Southeast – Business Trends October-November 2022 

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In the Southeast, sales of hardwood lumber are good at the time of this writing, but there is a hint of negative factors in the marketplace.
An Alabama sawmill representative stated, “Marketwise, sales are sporadic. You have some folks who have overbought with higher priced lumber and are waiting to move it out, so they’re curtailing their purchasing. For other folks, everything’s fine for them and we sell to them. Right now, it’s not correct to say it’s absolutely tough. It’s not as tough as it has been in past years. But we’re way past the peak of this enormous runup of a year ago which was an anomaly in and of itself. But we don’t know when this industry’s going to get back to a norm. Overall, I’d have to call it fair. It’s not exactly good; it’s not excellent. I have folks in the yard in the second generation, talking about how bad it is. I tell them, ‘You got in at the peak.’ We’re not even halfway down to where bad really is.”
He sells Red and White Oak, Poplar, mixed wood, and Hickory in all grades, mostly 4/4, some 5/4 or 6/4. His best seller, he noted, is 4/4 FAS and Better White Oak.
He sells green lumber to concentration yards and end users. “Their sales success is not the same for each one. I’ve got one that has said, ‘I don’t want to see another stick of lumber for six months.’ I’ve got one who says, ‘I need all you can send me, but I can’t pay as much as I did before.’ Each one of them has a different situation.
“We’re OK right now with transportation,” he said. “We send everything on flatbeds, and if our regular drivers don’t show up, I’ve got two backups. We ship within 250 or 300 miles. I can snag trucks if I need to here.”
“Our business is pretty good. We’ve had some good sales,” stated a Mississippi lumber provider. “However, our customers have stopped producing products and using lumber like they were. The market isn’t as good as it was. I’m guessing people are not buying lumber to manufacture their products like they were because they aren’t able to sell their products as well.”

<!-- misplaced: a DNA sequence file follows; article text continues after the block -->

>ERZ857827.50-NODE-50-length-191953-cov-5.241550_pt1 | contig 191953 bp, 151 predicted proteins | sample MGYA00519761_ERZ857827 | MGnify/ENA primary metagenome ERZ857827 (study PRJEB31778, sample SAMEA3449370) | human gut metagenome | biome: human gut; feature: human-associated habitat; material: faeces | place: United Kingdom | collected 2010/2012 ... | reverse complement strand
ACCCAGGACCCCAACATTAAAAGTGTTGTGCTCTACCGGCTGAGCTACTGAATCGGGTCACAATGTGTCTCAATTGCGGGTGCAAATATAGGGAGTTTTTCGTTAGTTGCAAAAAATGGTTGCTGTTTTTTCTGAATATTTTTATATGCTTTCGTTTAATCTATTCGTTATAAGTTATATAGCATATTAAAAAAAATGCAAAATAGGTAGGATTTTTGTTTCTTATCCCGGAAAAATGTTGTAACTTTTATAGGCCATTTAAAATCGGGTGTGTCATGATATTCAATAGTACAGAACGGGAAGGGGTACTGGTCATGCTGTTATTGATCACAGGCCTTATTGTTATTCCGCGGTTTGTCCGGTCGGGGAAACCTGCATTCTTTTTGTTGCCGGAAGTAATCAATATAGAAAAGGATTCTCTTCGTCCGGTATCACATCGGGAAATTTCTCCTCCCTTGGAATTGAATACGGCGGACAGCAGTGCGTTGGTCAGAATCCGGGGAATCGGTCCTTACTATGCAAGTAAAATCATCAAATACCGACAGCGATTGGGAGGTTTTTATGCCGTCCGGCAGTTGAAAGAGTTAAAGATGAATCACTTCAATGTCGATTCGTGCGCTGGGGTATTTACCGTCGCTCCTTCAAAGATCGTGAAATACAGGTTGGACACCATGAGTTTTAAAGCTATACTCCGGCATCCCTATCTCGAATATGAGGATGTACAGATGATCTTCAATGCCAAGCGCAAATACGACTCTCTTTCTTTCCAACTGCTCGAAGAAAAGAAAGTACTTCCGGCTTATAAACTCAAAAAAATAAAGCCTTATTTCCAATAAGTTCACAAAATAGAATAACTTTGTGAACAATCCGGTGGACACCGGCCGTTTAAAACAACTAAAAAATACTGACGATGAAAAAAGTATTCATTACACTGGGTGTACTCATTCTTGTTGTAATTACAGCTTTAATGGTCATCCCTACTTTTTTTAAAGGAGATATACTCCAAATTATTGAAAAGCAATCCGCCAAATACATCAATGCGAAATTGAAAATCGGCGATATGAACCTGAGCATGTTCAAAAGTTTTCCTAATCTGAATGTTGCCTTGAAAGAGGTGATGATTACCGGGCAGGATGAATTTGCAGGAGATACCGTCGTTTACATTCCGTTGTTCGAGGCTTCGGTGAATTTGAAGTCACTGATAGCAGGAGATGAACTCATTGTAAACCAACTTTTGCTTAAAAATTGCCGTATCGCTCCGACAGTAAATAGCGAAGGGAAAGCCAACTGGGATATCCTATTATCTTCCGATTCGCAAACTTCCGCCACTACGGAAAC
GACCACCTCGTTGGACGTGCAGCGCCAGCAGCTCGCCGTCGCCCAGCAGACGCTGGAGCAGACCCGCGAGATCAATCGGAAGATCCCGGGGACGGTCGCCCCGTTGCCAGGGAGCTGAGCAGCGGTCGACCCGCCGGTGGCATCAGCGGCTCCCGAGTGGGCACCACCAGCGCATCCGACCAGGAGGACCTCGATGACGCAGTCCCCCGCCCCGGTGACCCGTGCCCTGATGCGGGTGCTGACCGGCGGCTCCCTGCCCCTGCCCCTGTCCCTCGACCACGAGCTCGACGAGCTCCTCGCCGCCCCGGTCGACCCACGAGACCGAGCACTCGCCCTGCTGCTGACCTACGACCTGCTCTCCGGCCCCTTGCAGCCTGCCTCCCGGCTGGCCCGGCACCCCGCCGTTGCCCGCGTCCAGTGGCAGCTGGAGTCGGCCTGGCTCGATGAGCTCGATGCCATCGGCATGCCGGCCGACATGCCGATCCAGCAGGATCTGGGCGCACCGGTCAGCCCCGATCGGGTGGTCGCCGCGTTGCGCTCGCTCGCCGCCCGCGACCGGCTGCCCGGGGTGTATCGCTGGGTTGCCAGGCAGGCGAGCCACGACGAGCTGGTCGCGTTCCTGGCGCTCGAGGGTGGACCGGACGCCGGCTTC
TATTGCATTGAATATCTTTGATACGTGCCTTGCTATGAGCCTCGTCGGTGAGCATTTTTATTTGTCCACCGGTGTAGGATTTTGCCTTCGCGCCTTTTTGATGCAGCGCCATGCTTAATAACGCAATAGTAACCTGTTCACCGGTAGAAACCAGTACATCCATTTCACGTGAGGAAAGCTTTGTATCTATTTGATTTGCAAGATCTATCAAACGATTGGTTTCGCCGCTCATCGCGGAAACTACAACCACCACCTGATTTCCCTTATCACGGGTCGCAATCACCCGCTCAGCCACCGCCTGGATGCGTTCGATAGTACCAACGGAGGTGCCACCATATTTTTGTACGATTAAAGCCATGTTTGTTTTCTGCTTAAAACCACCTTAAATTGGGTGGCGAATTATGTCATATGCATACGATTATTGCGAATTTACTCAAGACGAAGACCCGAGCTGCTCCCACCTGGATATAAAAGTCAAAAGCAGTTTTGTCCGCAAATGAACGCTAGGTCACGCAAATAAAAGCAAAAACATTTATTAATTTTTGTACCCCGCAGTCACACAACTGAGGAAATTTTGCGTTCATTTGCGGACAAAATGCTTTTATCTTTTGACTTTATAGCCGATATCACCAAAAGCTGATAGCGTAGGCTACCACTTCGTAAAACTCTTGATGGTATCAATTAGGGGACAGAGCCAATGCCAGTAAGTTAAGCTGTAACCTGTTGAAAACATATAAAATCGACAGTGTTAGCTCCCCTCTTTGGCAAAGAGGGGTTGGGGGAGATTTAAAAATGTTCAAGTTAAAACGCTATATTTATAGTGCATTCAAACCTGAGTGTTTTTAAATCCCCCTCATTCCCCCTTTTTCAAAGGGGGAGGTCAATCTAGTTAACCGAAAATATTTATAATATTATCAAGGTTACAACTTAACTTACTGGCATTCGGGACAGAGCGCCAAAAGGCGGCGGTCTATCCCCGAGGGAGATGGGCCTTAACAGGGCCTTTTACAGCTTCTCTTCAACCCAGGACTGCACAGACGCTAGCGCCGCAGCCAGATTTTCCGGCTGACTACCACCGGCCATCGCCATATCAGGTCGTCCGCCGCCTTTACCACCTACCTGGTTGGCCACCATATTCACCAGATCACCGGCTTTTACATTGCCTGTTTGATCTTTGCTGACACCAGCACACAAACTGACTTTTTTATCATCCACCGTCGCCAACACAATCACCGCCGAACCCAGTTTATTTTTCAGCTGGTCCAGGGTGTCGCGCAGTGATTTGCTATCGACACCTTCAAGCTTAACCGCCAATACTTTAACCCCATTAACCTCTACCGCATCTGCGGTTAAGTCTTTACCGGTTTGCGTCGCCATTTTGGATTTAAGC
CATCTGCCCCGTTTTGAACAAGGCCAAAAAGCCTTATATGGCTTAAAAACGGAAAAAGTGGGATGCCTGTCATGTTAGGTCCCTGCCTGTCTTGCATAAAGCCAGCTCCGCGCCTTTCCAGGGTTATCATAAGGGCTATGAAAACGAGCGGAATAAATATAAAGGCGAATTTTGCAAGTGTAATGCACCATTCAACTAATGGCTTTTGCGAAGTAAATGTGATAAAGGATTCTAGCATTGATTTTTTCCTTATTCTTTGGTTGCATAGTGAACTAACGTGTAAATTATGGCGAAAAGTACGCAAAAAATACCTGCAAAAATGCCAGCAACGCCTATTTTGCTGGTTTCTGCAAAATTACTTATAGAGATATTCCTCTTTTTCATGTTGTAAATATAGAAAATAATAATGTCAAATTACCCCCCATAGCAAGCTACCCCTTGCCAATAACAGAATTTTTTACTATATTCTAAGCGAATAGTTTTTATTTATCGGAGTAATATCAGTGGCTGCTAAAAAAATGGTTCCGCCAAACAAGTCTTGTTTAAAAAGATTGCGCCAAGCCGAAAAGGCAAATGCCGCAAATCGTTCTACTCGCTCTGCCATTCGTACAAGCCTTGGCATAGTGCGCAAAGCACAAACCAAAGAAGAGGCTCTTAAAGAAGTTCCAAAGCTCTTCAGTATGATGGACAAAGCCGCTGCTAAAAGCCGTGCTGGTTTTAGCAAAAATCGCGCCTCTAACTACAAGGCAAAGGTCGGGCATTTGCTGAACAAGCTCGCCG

He sells all grades of all species indigenous to the Southeastern U.S. and some native to the Northeast. Thicknesses are mostly 4/4 and 5/4.
He sells his lumber to end use manufacturers. “Because they’re not buying lumber like they were even though lumber is available, it tells me they’re not selling products like they were.
“Transportation is not that bad,” he remarked. “Rates are higher than a year ago, but that does not cost us sales. We have long-standing relationships with trucking companies, and we get a lot of calls from trucking companies wanting to haul our lumber.”
A North Carolina lumber provider commented, “We’re doing OK. However, I see rough waters rapidly approaching. Some aspects of the market are doing well. But other aspects, typically on exports to Asia and Europe, are going through a pretty major price correction. Prices are going down pretty much across the board. I don’t think there’s any grade or species that is unscathed at the moment. The market is on the decline at this time.”
In fact, he said, the market is not as good as it was a few months earlier.
He offers Red and White Oak and Poplar in 4/4 through 8/4, in all grades including FAS and No. 1, 2 and 3 Common.
He sells mostly to end use manufacturers and to some distribution yards. “They are OK today in their sales, but their order files are getting shorter.
“The cost of transportation is difficult and has an effect on our business,” he observed. “However, transportation is more available.”

By Miller Wood Trade Publications

The premier online information source for the forest products industry since 1927.

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